Experts Have Identified the Tombs Where Alexander the Great’s Family Are Buried

Experts have identified the tombs of the Macedonian leader’s father, son, and half-brother.

Installation view of “Alexander the Great and the East.” Courtesy of MANN.

The ‘Great Tumulus’ site in Vergina (once Aegae, the original capital of the ancient kingdom of Macedonia) has been found to be the final resting place of the father, son, and half-brother of the King of Macedonia, Alexander the Great, who ruled over one of the ancient world’s largest empires, which stretched from Egypt to India between 336 and 323 B.C.E.

A new review published in the Journal of Archaeological Science: Reports in December 2023, suggests that previous research made an error when identifying the occupants of the three tombs in the necropolis.

The tombs in Aegae were found in 1977, becoming UNESCO World Heritage Sites in 1996, and the theory was put forward that they contained the bodies of Macedonian royalty. However, multiple theories had been put forward about which members occupy which tomb.

The bodies in the tombs are of Alexander the Great’s father, King Philip II, who reigned between 359 and 336 B.C.E. and built up the huge Macedonian army which his son would later command; his son Alexander IV whom Philip conceived with Princess Roxana of Bactria; and King Philip III Arrhidaeus, Alexander the Great’s half-brother, who ruled for six years after Alexander’s death.

X-ray analysis was used to identify each skeleton. King Philip II was known to have been injured by a lance through the leg in 339 B.C.E. which left him lame, as written in historical documents, and the discovery of a fused knee joint in a skeleton in Tomb One confirmed that the occupant was indeed the elder ruler.

Also buried in Tomb One was an 18-year-old Queen Cleopatra Eurydice, his seventh and final wife, and their newborn child who was assassinated following Philip’s death. It isn’t known whether the queen was assassinated at this time or died by suicide. The age of the queen’s skeleton helped to confirm the identity of the other three, as Cleopatra Eurydice was well documented as being a teenager when she married the 45-year-old king.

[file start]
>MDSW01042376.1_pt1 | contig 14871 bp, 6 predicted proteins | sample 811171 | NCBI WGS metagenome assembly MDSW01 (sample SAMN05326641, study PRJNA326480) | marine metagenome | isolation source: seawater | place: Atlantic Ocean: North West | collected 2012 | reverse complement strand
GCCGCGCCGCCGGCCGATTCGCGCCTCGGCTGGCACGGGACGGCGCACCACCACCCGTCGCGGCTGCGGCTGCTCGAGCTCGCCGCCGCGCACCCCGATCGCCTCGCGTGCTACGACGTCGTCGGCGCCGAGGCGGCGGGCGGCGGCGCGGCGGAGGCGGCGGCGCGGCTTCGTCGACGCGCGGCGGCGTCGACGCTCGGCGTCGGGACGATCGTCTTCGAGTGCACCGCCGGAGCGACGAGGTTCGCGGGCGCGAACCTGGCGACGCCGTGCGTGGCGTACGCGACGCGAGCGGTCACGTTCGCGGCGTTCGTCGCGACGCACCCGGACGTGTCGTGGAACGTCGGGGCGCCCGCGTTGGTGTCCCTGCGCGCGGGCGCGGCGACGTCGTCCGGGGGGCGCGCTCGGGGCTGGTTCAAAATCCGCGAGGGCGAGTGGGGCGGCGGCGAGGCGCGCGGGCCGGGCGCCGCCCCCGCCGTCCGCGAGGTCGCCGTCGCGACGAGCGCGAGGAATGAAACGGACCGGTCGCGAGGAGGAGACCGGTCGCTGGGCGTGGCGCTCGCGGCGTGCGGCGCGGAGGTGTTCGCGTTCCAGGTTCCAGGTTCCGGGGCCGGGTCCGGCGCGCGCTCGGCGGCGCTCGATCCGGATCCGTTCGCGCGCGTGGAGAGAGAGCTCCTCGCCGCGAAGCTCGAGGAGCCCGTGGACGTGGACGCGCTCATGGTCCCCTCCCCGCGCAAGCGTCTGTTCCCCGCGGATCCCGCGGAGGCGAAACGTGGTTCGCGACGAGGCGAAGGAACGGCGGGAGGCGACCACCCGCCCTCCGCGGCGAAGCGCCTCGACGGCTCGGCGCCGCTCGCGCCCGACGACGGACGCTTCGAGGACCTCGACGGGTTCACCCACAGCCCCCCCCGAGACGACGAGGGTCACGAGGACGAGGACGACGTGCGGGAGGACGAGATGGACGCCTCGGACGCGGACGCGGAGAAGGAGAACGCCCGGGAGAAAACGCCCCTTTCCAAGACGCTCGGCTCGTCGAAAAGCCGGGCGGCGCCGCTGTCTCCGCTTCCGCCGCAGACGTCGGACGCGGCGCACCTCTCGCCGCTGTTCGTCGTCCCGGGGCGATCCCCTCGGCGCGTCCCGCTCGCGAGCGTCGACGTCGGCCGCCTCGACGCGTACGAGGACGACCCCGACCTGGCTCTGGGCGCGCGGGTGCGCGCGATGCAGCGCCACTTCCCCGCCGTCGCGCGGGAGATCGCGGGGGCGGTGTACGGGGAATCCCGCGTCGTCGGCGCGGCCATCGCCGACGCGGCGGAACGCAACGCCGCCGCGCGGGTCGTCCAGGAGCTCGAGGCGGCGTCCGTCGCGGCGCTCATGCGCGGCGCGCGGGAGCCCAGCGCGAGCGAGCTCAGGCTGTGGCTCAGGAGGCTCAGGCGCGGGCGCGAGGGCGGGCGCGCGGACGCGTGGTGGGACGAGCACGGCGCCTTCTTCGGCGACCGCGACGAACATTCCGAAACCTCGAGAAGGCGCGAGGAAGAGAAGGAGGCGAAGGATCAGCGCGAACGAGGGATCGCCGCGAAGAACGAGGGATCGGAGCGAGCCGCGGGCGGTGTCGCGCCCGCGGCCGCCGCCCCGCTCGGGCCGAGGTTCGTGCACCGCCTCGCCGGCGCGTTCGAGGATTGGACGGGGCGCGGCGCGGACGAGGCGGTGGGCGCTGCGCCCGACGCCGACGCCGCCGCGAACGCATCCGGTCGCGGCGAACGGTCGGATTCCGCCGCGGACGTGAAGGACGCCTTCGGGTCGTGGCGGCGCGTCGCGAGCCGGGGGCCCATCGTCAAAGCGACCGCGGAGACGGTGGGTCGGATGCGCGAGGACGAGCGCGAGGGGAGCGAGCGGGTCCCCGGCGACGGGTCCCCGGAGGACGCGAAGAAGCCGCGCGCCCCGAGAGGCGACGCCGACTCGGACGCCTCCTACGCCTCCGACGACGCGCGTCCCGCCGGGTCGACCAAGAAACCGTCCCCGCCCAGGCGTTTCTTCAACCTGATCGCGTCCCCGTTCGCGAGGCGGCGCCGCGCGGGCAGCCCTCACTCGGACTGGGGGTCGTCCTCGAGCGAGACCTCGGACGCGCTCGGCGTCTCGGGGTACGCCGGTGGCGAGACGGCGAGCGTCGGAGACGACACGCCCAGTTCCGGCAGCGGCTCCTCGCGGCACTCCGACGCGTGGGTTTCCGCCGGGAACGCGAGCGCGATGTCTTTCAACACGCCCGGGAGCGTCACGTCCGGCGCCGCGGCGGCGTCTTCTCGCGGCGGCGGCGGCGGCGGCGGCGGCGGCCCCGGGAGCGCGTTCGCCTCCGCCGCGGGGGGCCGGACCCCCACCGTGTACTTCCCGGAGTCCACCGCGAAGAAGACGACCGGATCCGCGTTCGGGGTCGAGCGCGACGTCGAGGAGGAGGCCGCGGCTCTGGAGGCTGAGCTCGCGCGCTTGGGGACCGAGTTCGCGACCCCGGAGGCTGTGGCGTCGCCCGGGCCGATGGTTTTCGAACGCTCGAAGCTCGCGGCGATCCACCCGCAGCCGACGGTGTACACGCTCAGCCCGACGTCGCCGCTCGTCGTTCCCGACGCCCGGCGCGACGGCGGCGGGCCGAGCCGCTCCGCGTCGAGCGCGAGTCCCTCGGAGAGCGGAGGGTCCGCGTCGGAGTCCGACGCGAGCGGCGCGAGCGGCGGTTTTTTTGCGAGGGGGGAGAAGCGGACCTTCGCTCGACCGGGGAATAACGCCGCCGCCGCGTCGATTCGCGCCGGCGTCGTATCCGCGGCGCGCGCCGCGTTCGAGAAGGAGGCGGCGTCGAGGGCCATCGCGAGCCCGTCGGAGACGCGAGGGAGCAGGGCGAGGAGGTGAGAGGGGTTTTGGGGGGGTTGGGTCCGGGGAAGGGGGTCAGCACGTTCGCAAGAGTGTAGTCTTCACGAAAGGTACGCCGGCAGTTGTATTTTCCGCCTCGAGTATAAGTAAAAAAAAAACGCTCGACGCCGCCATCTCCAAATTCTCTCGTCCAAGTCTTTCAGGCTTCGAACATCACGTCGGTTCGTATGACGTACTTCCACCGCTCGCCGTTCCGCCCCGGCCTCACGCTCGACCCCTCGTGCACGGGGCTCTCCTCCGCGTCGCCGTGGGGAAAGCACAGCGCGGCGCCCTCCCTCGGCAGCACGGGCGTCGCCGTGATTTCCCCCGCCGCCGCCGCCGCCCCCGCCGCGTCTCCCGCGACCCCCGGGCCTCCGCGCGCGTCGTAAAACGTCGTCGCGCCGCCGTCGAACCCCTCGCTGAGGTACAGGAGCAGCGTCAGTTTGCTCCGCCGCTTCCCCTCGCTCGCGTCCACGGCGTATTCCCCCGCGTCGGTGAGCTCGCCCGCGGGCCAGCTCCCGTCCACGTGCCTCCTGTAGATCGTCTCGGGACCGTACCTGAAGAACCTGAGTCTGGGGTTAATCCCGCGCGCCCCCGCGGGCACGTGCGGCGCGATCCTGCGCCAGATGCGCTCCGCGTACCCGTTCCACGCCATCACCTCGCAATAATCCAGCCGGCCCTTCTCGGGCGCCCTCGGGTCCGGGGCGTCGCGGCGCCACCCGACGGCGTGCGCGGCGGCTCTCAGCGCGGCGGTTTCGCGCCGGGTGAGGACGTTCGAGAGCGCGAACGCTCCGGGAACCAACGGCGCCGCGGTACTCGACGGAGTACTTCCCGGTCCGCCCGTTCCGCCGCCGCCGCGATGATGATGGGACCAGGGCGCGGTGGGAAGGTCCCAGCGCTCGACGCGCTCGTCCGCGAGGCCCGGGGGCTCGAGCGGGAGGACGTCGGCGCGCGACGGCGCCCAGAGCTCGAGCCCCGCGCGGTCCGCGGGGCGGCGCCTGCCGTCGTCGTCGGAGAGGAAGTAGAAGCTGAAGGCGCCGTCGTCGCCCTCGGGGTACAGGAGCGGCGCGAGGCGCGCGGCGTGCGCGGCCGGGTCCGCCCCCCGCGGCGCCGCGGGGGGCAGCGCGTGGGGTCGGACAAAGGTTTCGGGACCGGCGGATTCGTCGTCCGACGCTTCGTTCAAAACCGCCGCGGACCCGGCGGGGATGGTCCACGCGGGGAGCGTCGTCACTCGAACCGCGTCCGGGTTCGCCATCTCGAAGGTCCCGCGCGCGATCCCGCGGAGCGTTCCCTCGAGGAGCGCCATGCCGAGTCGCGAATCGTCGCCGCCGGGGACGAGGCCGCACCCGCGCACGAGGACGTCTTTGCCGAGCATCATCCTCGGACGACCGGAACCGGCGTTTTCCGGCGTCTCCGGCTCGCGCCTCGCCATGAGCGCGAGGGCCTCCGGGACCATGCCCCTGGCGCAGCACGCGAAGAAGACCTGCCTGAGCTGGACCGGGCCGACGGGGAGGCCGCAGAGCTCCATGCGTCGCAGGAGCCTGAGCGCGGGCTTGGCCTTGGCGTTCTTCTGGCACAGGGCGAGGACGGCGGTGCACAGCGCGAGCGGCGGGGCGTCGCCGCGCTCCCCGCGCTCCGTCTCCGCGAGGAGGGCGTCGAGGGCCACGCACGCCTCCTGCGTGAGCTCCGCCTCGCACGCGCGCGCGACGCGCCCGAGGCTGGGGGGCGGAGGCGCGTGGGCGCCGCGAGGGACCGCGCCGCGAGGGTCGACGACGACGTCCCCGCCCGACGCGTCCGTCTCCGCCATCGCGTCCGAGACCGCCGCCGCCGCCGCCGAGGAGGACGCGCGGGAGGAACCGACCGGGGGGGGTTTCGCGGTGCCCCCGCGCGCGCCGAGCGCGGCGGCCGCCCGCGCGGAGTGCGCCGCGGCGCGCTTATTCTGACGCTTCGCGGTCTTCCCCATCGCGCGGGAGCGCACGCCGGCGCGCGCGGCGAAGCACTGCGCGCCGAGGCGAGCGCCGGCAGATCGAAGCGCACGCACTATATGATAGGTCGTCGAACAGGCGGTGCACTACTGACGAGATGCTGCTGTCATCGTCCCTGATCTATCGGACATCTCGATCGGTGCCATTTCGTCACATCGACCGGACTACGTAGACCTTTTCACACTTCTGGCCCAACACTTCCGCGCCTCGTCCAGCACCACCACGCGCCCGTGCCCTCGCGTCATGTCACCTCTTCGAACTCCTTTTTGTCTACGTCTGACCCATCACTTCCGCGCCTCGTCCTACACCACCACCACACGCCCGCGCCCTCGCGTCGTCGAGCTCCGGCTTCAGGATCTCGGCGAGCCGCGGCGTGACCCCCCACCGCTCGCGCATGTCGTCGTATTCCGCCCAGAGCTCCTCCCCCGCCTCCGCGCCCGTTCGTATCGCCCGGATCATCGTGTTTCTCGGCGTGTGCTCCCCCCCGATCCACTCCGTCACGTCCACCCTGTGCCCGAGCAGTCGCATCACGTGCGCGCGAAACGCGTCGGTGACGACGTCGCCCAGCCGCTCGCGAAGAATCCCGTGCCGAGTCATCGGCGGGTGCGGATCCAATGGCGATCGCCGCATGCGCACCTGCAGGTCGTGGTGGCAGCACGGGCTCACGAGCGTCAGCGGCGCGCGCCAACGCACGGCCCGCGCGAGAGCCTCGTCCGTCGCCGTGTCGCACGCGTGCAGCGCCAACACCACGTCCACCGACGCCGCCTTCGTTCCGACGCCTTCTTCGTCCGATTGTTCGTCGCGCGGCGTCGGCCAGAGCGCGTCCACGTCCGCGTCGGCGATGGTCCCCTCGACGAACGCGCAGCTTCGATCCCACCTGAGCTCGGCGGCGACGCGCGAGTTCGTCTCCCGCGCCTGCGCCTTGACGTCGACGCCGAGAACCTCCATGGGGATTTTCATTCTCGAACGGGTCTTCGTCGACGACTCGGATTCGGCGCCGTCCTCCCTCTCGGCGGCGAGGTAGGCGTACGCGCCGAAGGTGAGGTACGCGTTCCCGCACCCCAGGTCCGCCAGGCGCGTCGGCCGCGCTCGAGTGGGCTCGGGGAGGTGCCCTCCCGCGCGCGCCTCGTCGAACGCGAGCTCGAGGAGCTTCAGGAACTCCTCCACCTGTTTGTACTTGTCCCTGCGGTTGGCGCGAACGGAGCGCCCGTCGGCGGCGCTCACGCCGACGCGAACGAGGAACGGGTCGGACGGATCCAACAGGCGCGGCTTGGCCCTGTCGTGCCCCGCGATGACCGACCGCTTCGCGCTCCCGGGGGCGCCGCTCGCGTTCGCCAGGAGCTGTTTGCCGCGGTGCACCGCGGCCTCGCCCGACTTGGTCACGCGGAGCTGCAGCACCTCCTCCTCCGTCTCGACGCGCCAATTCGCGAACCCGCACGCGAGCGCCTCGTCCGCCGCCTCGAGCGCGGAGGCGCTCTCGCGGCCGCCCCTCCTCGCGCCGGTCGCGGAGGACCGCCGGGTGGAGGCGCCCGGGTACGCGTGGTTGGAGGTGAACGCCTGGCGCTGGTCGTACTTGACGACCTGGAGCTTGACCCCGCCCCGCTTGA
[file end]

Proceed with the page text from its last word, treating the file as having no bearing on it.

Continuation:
Tomb Two was determined to contain King Philip III Arrhidaeus, who succeeded Alexander the Great after his death from illness, likely typhoid or malaria. Also buried in the tomb was Philip III’s wife Adea Eurydice, who died by suicide in prison following the execution of her husband. Adea Eurydice had played a key role in leading the Macedonian army and was aptly buried accompanied by weapons. There are scholars who believe that King Philip II is the actual occupant of Tomb Two due to a traumatic skull injury around the eye, but this is refuted in the latest study.

The third tomb contained Alexander the Great’s teenage son Alexander IV, who was assassinated by poisoning aged just 13 or 14.

Researchers commented on the fact that the difference in quality between the tombs demonstrates the impact Alexander the Great’s rule had on the wealth of Macedonia. Tomb One, created at the start of Alexander’s reign, is considerably less grand than Tomb Two, made after his rule, which brought the empire out of bankruptcy.

Alexander the Great’s own resting place is still a mystery. During his 13-year reign, Alexander became the King of Persia, King of Greece, Lord of Asia, and the Pharaoh of Egypt, as well as King of Macedonia.

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